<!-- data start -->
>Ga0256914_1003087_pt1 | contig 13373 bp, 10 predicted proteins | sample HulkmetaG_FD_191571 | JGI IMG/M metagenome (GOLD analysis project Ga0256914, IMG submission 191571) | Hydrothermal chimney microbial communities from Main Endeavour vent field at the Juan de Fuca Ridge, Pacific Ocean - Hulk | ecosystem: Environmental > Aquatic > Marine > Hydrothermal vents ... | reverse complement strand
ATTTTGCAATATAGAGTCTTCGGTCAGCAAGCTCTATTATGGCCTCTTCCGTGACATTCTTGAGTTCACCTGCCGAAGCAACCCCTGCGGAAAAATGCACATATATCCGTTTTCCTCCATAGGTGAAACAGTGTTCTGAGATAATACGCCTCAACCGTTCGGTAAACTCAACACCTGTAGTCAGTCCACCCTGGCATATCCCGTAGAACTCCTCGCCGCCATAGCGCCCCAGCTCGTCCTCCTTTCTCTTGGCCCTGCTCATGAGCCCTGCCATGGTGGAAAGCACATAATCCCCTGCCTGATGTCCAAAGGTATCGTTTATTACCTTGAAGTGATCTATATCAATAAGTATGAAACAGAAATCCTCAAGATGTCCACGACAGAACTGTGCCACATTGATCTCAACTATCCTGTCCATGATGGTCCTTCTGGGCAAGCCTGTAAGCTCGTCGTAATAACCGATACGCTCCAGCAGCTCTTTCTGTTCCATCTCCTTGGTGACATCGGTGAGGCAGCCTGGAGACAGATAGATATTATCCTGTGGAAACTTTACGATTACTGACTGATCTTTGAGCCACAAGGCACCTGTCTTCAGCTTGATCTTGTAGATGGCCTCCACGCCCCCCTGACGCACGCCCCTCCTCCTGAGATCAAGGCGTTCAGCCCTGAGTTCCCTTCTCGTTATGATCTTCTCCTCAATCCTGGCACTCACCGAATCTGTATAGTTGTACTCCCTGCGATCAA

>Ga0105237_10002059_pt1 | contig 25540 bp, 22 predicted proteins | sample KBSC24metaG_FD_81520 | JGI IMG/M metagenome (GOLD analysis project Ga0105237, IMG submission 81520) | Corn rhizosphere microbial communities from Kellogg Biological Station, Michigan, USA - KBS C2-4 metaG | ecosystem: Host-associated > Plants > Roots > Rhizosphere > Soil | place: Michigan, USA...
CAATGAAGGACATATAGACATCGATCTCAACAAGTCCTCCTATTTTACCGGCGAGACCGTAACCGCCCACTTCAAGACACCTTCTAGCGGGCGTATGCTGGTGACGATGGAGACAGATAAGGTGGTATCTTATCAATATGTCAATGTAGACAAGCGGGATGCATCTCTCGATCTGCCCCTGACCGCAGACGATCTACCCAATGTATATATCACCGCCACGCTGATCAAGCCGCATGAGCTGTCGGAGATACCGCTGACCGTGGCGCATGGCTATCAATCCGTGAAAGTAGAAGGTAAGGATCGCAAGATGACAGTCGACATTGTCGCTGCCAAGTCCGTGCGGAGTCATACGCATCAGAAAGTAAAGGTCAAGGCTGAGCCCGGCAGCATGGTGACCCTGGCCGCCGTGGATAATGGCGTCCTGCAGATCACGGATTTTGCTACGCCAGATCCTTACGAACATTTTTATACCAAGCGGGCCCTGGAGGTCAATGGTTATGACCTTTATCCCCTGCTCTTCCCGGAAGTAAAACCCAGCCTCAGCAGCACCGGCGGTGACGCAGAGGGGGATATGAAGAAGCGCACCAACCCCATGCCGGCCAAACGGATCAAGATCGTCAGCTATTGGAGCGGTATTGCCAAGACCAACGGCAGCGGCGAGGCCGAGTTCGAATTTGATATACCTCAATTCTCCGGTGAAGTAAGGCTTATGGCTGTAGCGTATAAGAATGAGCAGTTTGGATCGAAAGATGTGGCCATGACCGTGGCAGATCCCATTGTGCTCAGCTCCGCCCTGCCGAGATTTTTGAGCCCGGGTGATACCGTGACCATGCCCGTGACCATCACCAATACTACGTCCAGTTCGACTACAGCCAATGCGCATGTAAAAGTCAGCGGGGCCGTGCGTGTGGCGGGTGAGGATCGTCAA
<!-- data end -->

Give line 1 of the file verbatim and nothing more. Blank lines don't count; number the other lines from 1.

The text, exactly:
>Ga0256914_1003087_pt1 | contig 13373 bp, 10 predicted proteins | sample HulkmetaG_FD_191571 | JGI IMG/M metagenome (GOLD analysis project Ga0256914, IMG submission 191571) | Hydrothermal chimney microbial communities from Main Endeavour vent field at the Juan de Fuca Ridge, Pacific Ocean - Hulk | ecosystem: Environmental > Aquatic > Marine > Hydrothermal vents ... | reverse complement strand